It’s two months later, and I still need to achieve another $50,000 to reach my net worth goal of $210,000 by December 31. With so much of my assets tied into the stock market indexes, it’s no surprise I’m not making the progress I hoped for.
When the company I work for releases its quarterly results, they include a special warning about “forward-looking statements.” The company forecasts its earnings for the rest of the year based on a 2% return in the stock market at large through the end of the year. If the market fares worse or better, they have no problem adjusting expectations. I’ll need to do the same.
Every month, I report my financial status, so here are the numbers. Click on the thumbnail to zoom in.
Answers to Frequently Asked Questions
- The report is made with Intuit Quicken and Microsoft Excel. Here’s a balance sheet Excel template. If you don’t want to go through all the trouble I do every month, but you still want to post your financial reports online, I suggest checking out NetworthIQ.
- The credit card balance is paid off every month and earns cash back.
- My student loan interest rate is 4.25% and my savings account interest rates are mostly above 3.0%.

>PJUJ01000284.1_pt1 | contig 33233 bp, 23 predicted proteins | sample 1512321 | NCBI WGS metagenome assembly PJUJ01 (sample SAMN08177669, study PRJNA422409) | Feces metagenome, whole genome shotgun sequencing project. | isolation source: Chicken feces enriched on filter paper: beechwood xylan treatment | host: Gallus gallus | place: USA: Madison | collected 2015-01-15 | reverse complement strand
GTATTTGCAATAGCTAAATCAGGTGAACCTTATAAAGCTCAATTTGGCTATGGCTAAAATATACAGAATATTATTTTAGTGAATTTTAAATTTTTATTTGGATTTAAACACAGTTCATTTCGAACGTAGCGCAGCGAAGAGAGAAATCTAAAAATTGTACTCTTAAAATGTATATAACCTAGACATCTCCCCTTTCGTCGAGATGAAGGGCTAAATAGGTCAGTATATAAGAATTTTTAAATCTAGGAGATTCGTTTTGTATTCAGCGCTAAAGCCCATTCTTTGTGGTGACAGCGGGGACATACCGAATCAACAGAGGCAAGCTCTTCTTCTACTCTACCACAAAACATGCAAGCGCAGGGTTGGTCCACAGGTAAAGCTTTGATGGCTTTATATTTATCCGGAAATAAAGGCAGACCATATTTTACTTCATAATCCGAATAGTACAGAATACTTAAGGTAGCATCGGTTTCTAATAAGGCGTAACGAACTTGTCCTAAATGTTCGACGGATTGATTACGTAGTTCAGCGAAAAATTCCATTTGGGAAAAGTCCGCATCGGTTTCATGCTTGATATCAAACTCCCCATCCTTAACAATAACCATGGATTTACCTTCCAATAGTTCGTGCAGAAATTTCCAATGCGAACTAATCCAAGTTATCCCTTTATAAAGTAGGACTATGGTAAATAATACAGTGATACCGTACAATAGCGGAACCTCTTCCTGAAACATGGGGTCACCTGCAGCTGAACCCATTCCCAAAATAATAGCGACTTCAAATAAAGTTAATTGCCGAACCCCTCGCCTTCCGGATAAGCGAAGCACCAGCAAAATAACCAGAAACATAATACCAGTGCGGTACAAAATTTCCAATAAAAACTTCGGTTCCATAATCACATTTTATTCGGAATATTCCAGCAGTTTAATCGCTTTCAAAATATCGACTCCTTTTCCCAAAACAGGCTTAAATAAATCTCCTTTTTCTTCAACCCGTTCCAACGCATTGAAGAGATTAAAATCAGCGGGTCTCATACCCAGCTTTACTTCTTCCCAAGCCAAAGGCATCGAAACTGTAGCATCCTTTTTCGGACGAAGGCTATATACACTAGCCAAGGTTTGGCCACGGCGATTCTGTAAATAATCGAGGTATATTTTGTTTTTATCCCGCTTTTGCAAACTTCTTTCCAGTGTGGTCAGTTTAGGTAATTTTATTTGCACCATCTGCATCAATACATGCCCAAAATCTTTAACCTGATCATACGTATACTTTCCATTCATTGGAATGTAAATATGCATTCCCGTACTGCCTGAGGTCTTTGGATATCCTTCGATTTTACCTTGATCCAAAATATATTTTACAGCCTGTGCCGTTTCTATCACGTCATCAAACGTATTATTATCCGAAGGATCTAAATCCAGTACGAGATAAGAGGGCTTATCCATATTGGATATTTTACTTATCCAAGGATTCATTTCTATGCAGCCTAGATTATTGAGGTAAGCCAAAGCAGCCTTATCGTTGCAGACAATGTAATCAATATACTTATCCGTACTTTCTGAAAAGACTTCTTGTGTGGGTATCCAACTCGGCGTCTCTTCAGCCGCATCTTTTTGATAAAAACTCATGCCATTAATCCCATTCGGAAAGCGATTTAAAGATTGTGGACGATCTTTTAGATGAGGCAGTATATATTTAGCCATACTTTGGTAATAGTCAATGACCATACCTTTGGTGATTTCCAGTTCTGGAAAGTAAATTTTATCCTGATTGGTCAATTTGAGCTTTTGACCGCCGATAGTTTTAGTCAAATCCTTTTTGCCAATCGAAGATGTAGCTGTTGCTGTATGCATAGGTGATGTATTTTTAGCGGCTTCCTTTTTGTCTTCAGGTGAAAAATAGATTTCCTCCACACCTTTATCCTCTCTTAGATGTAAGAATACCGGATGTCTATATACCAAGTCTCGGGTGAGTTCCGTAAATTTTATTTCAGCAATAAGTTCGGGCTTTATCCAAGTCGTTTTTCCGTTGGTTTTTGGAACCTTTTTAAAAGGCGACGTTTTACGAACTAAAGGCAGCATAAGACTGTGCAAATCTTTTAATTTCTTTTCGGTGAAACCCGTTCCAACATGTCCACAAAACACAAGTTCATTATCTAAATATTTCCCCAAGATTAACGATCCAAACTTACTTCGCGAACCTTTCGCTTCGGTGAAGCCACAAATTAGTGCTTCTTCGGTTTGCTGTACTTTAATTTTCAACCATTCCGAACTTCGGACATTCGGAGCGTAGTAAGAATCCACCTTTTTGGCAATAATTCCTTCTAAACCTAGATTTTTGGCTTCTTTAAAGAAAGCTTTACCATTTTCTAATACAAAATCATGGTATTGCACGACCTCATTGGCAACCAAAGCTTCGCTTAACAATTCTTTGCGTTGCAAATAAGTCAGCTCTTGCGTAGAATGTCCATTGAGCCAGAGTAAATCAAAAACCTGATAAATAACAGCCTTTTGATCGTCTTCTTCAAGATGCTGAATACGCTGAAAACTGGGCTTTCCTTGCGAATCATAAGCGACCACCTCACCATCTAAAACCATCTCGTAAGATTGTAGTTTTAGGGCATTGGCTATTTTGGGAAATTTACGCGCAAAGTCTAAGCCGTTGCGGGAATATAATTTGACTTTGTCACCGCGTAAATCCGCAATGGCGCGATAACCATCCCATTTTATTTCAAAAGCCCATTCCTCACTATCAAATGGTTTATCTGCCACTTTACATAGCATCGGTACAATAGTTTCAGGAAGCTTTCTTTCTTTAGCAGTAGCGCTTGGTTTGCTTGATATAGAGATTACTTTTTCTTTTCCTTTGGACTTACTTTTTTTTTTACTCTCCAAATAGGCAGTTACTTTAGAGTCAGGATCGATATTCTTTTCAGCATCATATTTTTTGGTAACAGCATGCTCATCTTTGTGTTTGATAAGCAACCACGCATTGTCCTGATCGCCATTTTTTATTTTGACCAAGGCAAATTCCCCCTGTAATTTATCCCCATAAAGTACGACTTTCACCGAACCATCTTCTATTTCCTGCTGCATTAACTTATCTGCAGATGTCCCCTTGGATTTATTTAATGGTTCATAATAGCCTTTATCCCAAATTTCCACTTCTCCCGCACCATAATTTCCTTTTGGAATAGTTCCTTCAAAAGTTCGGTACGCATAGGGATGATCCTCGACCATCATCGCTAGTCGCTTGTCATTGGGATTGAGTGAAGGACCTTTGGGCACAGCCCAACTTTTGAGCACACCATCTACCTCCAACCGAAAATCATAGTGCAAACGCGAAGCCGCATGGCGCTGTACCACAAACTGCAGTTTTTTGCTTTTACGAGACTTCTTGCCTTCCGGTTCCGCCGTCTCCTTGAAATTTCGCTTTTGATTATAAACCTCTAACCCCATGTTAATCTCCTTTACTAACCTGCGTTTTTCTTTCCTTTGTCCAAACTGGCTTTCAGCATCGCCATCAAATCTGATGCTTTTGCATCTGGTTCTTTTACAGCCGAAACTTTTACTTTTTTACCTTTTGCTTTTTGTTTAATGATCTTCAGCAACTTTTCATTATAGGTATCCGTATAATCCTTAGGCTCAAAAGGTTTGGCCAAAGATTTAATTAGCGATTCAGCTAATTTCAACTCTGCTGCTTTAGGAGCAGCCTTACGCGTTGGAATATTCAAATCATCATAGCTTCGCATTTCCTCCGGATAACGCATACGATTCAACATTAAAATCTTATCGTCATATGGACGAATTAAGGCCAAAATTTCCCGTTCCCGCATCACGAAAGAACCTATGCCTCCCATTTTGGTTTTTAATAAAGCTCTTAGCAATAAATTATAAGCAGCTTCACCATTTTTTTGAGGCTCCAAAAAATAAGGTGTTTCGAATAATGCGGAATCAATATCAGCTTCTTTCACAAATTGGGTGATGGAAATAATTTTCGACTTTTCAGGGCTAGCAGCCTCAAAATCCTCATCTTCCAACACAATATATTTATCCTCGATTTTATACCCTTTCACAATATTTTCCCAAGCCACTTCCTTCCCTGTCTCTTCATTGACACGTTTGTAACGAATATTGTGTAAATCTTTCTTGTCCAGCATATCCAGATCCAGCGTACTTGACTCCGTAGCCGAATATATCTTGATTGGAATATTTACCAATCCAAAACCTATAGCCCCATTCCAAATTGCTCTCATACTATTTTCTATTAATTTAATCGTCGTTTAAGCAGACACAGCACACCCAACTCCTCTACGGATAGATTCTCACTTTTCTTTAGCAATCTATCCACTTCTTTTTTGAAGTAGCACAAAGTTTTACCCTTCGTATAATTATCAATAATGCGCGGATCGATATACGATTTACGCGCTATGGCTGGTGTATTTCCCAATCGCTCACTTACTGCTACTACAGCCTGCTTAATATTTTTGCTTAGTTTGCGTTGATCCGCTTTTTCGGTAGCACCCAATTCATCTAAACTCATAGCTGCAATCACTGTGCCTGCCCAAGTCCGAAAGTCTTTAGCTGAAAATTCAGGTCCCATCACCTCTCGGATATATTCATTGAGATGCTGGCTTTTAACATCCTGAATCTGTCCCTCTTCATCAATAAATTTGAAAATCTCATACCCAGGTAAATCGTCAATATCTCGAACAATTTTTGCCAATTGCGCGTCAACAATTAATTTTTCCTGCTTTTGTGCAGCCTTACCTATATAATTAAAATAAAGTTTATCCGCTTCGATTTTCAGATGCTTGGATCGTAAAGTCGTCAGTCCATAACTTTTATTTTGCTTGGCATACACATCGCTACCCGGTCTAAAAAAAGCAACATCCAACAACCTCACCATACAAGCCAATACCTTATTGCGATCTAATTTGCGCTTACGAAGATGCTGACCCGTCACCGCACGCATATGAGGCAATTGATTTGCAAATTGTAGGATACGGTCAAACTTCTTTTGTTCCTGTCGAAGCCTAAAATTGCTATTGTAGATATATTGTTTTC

- I determine the value of my car using the private party value from edmunds.com, but only several times a year.
Explanations and Details
My cash line is creeping upwards mainly because I haven’t done a diligent job of tracking my cash expenses. Before it gets too far out of hand, I should probably restate the balance. I don’t carry that much cash around, nor do I stash money under my mattress. I do have a growing coin collection, however, which is still at face value a small portion of that amount.
The amount I keep in savings accounts is growing healthily. I’m keeping a strong cash position for some flexibility for future real estate. Ten years after graduating college, and I’m still not sure whether I want to stick around in this area of the country.
July was once again a poor month in terms of my investments. Despite contributions to my 401(k), the balance remained flat. On the one hand, I’d like to see my investments perform better and move my accounts in an upward direction, but I’m comfortable with low prices as I’ll be in “buying mode” for another few decades. At age 32, I still have a long time to allow stocks to increase.
This past month, I increased the payment toward my student loan and associated interest from $750 to $1,100. I’ll continue to accelerate the amount I put towards paying off this debt. Since 2002, the earliest I have been tracking this information, I’ve paid $3,798 in student loan interest. It will be nice to put an end to these interest payments.
Overall, I’m happy with a 4.5% increase from June 30 to July 31. Stay tuned for my income and expense report.